What’s New With Pagbabago? A Lot, Say Organizers


MANILA — As politicians declare their intention this early to run for the 2010 presidential elections, all promising “change” and filling the airwaves and other public venues with their takes and commentaries – wanted or unwanted – on various issues of the day, a new movement has been launched that aims for genuine political and social change.

The movement calls itself Pagbabago! People’s Movement for Change. It held its initial meeting last March and its founding assembly took place last May 26 at the University of Makati. Between March and May, Pagbabago was able to weigh in on on issues such as the overturning by the Court of Appeals of L/Cpl. Daniel Smith’s conviction in relation to the Subic rape case, as well as the filing of “harassment suits” against critics of the Arroyo regime.

Pagbabago describes itself as “a new movement that gathers concerned citizens who desire a more meaningful change in our society; not just a change of leadership in government but a decisive break from the poverty-ridden, unjust and corrupt social system that grew worse even after two (Edsa) uprisings.” The new movement commits that it “will be bringing these individuals and groups into a more coherent and cohesive movement for change, one that is not just issue-based but carrying a comprehensive reform program; a movement that addresses the underlying problems of Philippine society and resonates with our people’s most deeply-held aspirations.”

Pagbabago! People’s Movement for Change organizing committee members: (L-R) Edita Burgos (Desaparacidos); Leonardo Sabino (PCPR); Jiggs Clamor (Karapatan); Teri Ridon (League of Filipino Students); Prof. Judy Taguiwalo (Faculty Regent, UP); Bibeth Orteza; Mother Mary John Mananzan OSB (AMRSP); Dr. Carol Araullo (BAYAN); Maita Gomez; Jun Lozada; Prof. Roland Tolentino (Contend-UP); Sonny Africa (IBON Foundation); and Leni Jara (CHD). (Photo by Alexander Martin Remollino/bulatlat.com)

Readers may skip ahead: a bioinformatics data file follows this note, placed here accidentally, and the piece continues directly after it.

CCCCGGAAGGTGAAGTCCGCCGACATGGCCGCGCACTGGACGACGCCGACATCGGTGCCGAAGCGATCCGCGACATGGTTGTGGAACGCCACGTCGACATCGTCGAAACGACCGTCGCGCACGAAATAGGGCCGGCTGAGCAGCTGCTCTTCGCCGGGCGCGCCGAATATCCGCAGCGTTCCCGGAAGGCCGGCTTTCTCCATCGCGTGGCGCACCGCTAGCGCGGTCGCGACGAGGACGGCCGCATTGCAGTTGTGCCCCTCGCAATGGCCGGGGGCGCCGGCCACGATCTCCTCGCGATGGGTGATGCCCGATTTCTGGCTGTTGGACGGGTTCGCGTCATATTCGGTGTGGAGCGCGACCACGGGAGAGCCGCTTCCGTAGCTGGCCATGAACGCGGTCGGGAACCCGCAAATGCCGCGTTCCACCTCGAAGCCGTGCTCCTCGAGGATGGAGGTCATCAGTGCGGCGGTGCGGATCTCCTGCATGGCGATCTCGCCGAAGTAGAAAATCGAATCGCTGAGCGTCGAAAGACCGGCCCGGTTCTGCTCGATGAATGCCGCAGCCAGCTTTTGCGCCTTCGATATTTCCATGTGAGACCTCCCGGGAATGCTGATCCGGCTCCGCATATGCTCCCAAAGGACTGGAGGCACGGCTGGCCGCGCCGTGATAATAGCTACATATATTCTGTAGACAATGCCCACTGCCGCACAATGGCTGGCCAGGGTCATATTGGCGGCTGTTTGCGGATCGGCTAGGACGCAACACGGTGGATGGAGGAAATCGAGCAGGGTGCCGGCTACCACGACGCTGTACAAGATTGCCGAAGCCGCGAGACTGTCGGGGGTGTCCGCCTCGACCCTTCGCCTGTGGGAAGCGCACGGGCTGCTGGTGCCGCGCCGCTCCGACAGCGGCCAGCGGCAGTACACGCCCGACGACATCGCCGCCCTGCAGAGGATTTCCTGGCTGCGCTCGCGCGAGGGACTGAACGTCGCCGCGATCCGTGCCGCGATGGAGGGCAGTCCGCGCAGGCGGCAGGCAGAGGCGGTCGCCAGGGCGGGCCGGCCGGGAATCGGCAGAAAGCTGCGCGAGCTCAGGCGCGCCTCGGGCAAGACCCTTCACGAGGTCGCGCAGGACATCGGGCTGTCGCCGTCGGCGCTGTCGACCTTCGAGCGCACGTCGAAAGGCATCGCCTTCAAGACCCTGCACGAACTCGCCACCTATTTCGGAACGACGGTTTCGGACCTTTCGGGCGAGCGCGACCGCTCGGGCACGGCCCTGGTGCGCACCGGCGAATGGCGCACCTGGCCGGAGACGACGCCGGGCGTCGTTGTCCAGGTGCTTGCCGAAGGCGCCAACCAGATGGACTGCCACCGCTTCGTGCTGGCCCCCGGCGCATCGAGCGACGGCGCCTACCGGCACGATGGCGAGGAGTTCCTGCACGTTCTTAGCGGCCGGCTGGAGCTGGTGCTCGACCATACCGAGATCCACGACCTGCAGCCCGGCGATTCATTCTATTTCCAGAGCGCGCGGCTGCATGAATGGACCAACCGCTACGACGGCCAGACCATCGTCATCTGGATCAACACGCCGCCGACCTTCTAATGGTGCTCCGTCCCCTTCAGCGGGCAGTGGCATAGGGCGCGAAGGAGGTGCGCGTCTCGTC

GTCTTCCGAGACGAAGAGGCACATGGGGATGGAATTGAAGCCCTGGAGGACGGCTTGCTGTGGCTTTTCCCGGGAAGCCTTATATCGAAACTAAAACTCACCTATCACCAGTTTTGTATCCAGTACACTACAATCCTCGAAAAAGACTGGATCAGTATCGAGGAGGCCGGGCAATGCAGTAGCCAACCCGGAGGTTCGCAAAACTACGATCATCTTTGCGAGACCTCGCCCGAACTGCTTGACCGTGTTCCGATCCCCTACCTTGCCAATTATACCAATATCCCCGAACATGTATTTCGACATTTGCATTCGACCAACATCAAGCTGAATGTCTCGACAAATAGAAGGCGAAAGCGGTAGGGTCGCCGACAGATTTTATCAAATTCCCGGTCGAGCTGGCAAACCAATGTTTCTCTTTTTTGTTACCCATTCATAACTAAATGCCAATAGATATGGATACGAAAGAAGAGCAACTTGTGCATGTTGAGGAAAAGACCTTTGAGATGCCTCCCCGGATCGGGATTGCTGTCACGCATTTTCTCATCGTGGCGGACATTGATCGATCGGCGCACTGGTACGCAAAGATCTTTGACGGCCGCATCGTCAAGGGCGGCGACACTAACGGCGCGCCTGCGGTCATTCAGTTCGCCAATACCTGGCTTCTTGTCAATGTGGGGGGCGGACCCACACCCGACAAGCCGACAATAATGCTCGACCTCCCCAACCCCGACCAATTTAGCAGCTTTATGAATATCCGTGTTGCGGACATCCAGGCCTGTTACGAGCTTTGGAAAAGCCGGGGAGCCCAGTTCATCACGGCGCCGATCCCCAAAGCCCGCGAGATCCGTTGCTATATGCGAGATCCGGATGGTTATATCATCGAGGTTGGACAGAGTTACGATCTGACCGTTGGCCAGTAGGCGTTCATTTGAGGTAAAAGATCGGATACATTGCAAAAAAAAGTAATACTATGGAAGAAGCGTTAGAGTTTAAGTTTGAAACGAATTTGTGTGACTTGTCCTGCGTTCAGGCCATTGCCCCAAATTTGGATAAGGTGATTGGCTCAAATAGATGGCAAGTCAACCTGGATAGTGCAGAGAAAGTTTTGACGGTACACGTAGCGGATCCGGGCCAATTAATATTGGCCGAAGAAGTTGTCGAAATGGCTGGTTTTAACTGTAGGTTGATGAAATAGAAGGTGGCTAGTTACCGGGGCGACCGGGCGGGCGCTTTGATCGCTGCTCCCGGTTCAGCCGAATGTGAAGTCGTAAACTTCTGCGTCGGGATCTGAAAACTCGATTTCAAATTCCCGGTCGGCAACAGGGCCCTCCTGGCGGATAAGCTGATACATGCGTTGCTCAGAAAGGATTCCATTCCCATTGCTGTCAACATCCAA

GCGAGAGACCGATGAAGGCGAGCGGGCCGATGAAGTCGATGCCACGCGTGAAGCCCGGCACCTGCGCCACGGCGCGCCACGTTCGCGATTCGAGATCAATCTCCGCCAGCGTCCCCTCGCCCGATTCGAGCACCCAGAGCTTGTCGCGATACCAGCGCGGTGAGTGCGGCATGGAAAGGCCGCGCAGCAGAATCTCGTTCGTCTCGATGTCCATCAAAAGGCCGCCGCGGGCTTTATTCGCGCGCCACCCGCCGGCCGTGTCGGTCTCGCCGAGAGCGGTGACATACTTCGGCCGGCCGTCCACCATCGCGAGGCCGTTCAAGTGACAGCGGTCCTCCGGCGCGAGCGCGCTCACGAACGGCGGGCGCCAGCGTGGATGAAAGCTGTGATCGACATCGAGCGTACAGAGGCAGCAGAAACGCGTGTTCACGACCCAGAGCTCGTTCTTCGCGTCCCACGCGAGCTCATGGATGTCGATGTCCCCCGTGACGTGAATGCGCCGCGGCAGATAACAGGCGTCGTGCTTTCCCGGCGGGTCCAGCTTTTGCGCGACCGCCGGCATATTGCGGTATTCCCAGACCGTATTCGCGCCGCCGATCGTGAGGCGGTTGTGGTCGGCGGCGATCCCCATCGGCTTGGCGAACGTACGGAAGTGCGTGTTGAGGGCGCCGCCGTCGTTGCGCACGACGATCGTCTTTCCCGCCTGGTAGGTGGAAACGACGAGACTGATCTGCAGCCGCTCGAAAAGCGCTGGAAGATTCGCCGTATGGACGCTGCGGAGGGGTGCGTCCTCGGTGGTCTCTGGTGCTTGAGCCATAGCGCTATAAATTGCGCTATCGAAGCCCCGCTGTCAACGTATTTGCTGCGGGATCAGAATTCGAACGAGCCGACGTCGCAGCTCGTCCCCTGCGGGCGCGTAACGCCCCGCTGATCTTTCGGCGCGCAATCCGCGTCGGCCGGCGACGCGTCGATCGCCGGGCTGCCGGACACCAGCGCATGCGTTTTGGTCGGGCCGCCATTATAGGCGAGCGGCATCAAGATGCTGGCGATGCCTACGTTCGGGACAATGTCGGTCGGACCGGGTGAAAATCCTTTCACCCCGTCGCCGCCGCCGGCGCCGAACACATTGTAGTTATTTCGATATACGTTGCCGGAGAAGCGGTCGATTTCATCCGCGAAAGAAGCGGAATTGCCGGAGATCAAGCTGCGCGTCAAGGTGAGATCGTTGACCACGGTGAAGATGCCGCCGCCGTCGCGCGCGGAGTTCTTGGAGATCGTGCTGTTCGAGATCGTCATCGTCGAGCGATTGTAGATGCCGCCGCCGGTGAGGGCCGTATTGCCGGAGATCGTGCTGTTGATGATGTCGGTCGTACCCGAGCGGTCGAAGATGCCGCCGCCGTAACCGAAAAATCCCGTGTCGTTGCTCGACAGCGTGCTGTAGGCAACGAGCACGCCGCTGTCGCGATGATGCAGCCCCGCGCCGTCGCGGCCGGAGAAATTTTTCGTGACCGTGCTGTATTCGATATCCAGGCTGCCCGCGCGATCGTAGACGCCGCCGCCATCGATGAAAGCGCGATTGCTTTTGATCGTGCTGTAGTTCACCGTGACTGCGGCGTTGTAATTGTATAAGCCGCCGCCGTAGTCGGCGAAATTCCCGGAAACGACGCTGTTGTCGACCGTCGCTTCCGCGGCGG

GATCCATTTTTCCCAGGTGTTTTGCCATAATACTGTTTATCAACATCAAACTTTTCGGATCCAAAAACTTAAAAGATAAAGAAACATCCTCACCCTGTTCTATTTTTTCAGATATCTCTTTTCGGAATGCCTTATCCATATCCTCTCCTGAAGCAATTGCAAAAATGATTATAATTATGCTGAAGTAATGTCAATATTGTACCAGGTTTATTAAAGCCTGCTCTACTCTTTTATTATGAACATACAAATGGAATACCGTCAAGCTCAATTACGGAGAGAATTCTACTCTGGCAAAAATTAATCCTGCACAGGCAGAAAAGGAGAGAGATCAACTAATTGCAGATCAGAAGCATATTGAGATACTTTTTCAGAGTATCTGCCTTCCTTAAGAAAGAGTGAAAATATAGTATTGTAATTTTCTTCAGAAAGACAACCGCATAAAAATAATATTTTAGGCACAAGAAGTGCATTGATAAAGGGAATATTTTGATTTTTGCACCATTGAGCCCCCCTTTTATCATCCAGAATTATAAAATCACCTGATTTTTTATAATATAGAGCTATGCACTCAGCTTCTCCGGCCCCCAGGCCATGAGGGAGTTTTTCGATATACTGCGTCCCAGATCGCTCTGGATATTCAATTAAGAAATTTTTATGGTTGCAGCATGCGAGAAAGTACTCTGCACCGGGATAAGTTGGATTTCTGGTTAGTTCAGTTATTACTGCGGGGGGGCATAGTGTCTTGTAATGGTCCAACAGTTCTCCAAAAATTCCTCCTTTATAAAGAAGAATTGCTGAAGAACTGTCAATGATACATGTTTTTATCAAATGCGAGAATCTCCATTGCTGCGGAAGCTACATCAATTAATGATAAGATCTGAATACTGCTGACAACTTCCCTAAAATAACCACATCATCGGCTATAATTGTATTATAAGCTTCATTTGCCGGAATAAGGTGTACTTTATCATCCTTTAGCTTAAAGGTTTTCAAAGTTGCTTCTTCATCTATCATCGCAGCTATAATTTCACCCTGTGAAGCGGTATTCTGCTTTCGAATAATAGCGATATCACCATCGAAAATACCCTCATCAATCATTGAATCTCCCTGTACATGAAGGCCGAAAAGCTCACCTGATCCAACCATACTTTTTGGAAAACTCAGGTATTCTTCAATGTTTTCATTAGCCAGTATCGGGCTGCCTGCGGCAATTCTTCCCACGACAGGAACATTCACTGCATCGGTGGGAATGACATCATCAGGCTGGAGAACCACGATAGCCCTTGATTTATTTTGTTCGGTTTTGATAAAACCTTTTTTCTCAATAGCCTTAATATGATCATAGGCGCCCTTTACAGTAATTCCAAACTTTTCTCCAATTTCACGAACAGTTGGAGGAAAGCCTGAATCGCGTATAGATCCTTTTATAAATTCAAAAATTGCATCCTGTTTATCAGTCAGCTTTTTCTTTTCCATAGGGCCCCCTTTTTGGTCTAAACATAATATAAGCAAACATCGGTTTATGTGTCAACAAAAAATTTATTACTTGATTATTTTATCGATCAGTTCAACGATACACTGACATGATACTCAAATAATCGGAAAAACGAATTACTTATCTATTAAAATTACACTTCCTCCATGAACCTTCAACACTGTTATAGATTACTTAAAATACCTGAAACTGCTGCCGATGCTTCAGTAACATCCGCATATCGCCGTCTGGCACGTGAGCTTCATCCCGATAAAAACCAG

In an interview, University of the Philippines (UP) professor Roland Tolentino, who is one of Pagbabago’s spokespersons (the other is screenwriter Bibeth Orteza), said the movement’s objectives are expressed in its 11-point program, which “encompasses the things that address the basic problems and issues of the country.”

Pagbabago’s 11-point program, which it also calls the “People’s Agenda for Change,” is as follows:

· Fight corruption, electoral fraud and vote-buying; work for greater transparency in government and accountability of public officials.

· Demand good governance: promotion of economic well-being and welfare of the people; provision of essential services; poverty alleviation; just and decisive resolution of the country’s debt problem; responsible stewardship of public funds and resources; leadership by example; effective peace and order measures while curbing abuses of the police and military.

· Struggle for genuine land reform; work for food security, agricultural modernization and rural development.

· Work for the creation, development and protection of domestic industries to generate local jobs and uplift the people’s livelihood, produce goods for local consumption and lead to self-reliance and all-round economic progress.

· Uphold, protect and promote fundamental human rights; fight against systematic and wholesale violations of human rights; put an end to impunity by prosecuting and punishing human rights violators.

· Work for a just and lasting peace by addressing the underlying roots of armed conflicts; call on parties in contention to persevere in peace negotiations.

· Advance the struggle for equality of women in all spheres of endeavor and support efforts at ending violence against women.

· Advance a cultural environment that is patriotic, upholds the common good and emphasizes service to the people.

· Oppose unbridled exploitation of the country’s natural resources; work for environmental protection and uphold development that preserves the national patrimony.

· Defend the country’s sovereignty and territorial integrity against foreign intervention; uphold friendly relations with other countries on the basis of mutual benefit, non-aggression and non-interference in each other’s internal affairs.

· Uphold the democratic rights and legitimate struggle for cultural identity and self-determination of the Moro people and all indigenous peoples.

Share This Post